http://www.dailymail.co.uk/news/article-2171130/Enforcement-officer-enters-womans-home-yells-wake-grass-long.html#ixzz20BOkpVJq

    (14) 22 Total Votes - 18 up - 4 down
  7. slo Fact Finder says:

    What about the other 278 city owned properties that were not featured in this article?

    Is an overall inventory of other city owned properties been completed for the entire portfolio of City of SLO owned properties, defining what levels of deferred maintenance & associated costs are needed for those properties, as well as what specific properties could be put up for possible sale to generate additional funds that could be used to balance the city’s yearly budget “shortfalls to allow for the previously promised capital improvement projects (CIP’s) to actually be completed on time.

    Isn’t that what the approximately $ 6,000,000 per year that Measure ‘Y’ generates supposed to have been used for! It hard to tell the residents of a small town of 44,720 residents to shop locally to generate additional retail sales taxes only to defer scheduled major CIP projects for several years!

    Burn the voting public once, shame on you. Burn the voting public twice shame on the voting public for not paying attention to where their hard earned tax dollars are being spent!!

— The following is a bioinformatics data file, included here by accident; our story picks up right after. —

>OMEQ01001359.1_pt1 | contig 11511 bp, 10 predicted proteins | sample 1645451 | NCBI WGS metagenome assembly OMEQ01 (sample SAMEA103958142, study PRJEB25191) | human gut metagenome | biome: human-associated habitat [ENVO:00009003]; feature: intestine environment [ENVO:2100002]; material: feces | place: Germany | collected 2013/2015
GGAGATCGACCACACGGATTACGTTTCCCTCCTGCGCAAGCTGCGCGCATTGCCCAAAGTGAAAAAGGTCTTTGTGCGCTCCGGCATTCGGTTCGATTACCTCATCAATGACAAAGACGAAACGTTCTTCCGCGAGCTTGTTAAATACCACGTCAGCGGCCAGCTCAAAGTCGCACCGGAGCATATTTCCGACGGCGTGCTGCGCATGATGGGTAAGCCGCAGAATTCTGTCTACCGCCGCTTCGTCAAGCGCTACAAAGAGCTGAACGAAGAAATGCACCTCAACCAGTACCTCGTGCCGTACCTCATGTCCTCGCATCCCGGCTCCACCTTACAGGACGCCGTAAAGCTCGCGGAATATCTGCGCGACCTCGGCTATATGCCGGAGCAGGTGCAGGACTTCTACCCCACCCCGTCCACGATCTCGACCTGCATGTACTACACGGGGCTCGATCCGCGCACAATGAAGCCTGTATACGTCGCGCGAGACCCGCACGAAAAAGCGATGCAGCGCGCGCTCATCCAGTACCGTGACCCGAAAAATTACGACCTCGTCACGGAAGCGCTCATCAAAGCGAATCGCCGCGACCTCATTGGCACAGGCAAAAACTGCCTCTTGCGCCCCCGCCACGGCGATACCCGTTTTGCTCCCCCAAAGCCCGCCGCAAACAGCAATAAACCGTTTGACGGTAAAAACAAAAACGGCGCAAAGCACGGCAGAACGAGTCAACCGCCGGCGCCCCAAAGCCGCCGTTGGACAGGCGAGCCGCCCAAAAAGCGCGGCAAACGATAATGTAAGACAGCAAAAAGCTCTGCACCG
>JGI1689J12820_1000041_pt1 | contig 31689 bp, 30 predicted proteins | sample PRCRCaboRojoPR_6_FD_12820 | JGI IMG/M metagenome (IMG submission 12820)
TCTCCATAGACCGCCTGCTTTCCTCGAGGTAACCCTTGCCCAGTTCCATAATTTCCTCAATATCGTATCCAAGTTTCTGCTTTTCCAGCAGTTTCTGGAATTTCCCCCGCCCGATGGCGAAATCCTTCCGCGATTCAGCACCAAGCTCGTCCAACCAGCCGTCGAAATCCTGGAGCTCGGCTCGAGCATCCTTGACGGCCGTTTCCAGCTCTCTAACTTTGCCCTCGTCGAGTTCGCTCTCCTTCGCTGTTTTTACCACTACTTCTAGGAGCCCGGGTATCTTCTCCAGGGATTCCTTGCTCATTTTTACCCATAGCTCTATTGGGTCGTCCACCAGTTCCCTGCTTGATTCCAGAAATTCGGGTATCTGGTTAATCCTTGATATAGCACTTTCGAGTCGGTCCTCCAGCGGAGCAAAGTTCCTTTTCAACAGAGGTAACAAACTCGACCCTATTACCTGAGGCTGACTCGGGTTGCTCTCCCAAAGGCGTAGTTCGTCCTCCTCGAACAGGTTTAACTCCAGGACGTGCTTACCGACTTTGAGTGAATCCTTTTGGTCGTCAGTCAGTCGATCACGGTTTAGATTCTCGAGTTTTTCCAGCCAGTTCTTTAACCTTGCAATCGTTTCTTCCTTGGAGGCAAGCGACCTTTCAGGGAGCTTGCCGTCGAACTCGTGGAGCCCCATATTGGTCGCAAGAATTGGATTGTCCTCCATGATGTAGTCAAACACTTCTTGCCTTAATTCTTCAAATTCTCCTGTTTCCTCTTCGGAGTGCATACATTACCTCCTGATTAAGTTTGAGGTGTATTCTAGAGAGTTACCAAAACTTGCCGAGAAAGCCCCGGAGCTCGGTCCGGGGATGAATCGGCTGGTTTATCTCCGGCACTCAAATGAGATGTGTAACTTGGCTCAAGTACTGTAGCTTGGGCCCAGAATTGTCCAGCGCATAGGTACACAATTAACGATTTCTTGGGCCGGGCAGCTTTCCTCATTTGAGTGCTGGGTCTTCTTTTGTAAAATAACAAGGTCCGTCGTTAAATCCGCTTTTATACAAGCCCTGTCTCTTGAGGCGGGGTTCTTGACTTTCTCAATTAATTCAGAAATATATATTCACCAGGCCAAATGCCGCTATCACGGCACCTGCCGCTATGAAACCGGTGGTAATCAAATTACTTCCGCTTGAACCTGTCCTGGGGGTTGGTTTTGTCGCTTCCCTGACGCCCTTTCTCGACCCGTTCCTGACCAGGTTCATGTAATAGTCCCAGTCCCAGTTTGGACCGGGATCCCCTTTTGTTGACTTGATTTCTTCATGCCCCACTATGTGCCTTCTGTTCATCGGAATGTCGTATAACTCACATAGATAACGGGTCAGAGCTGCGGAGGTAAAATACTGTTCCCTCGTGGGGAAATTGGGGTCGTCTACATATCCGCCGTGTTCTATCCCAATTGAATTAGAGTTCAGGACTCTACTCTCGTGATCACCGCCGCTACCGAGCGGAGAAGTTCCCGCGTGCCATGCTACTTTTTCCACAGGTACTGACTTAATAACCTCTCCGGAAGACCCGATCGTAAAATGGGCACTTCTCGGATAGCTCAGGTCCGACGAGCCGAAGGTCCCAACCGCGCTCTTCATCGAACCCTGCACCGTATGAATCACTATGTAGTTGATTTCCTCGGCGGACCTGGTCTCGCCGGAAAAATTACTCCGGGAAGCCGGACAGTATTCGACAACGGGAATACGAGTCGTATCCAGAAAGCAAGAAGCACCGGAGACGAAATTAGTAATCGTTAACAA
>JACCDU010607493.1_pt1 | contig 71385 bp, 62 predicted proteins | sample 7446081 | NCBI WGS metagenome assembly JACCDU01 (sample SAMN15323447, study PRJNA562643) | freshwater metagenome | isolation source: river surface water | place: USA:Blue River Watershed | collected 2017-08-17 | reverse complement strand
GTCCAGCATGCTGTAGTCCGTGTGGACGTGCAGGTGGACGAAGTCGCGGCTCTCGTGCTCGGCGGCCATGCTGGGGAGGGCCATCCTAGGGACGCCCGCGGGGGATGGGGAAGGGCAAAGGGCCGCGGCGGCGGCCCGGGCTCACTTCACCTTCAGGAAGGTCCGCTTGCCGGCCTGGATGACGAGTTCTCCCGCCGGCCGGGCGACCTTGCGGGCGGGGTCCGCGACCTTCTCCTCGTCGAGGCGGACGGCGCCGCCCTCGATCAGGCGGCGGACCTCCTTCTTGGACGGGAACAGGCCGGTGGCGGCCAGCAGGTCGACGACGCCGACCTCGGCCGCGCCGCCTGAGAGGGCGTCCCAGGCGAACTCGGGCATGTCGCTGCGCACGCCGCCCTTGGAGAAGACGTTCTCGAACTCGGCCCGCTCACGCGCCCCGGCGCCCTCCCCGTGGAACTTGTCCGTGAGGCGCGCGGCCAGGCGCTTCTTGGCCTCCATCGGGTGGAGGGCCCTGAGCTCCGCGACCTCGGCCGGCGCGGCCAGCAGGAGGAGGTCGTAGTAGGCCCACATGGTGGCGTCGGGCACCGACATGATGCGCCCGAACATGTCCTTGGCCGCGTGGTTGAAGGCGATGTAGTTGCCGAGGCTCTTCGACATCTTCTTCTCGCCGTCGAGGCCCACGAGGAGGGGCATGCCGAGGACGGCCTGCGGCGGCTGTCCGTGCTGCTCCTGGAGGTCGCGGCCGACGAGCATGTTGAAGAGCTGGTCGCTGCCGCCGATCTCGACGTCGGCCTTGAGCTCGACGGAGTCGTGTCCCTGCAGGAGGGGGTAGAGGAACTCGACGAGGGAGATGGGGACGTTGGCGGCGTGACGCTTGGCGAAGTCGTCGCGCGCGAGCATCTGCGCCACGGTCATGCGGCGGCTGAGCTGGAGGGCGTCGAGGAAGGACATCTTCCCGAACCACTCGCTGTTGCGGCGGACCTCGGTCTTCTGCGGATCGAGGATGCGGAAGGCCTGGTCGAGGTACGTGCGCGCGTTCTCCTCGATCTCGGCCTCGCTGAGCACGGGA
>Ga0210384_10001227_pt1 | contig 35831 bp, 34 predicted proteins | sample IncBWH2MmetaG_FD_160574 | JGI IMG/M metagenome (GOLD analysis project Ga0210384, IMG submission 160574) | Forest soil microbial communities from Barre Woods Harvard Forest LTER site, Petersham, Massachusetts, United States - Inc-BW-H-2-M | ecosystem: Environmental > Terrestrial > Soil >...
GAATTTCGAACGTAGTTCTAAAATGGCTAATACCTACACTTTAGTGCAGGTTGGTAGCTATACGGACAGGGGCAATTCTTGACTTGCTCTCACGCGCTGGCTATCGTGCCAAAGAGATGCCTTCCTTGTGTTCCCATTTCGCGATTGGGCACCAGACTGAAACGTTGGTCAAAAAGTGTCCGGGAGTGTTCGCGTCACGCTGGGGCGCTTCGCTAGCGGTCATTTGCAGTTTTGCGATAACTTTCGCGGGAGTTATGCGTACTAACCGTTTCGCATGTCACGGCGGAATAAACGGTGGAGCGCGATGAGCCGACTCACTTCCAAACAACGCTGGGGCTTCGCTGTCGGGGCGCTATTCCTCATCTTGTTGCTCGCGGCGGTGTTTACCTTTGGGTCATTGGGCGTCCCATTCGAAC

(36) 38 Total Votes - 37 up - 1 down
  8. NuttyBuddy says:

    If a few sharp-eyed citizens hadn’t taken the time to review the city’s Historic Preservation Guidelines prior to their adoption, the following would have slipped through:
    • “may be assessed a one time fine of up to $10,000 per violation, as established by Council. In addition, the City may assess a fine ranging from $100 to $5,000 per day, up to a maximum of 30 days, for continuing violations.”
    • “Building permit restriction. City may prohibit the owner(s), successors, or assigns from obtaining a building permit for the subject property for a period of up to five (5) years from the date of violation, unless such permit(s) is for the purpose of correcting a building or zoning code violation or for complying with provisions of this ordinance. City shall initiate proceedings to place a deed restriction on the property to ensure enforcement of this penalty. The property owner shall be required to maintain the property during that period in conformance with maintenance standards set forth in this ordinance.”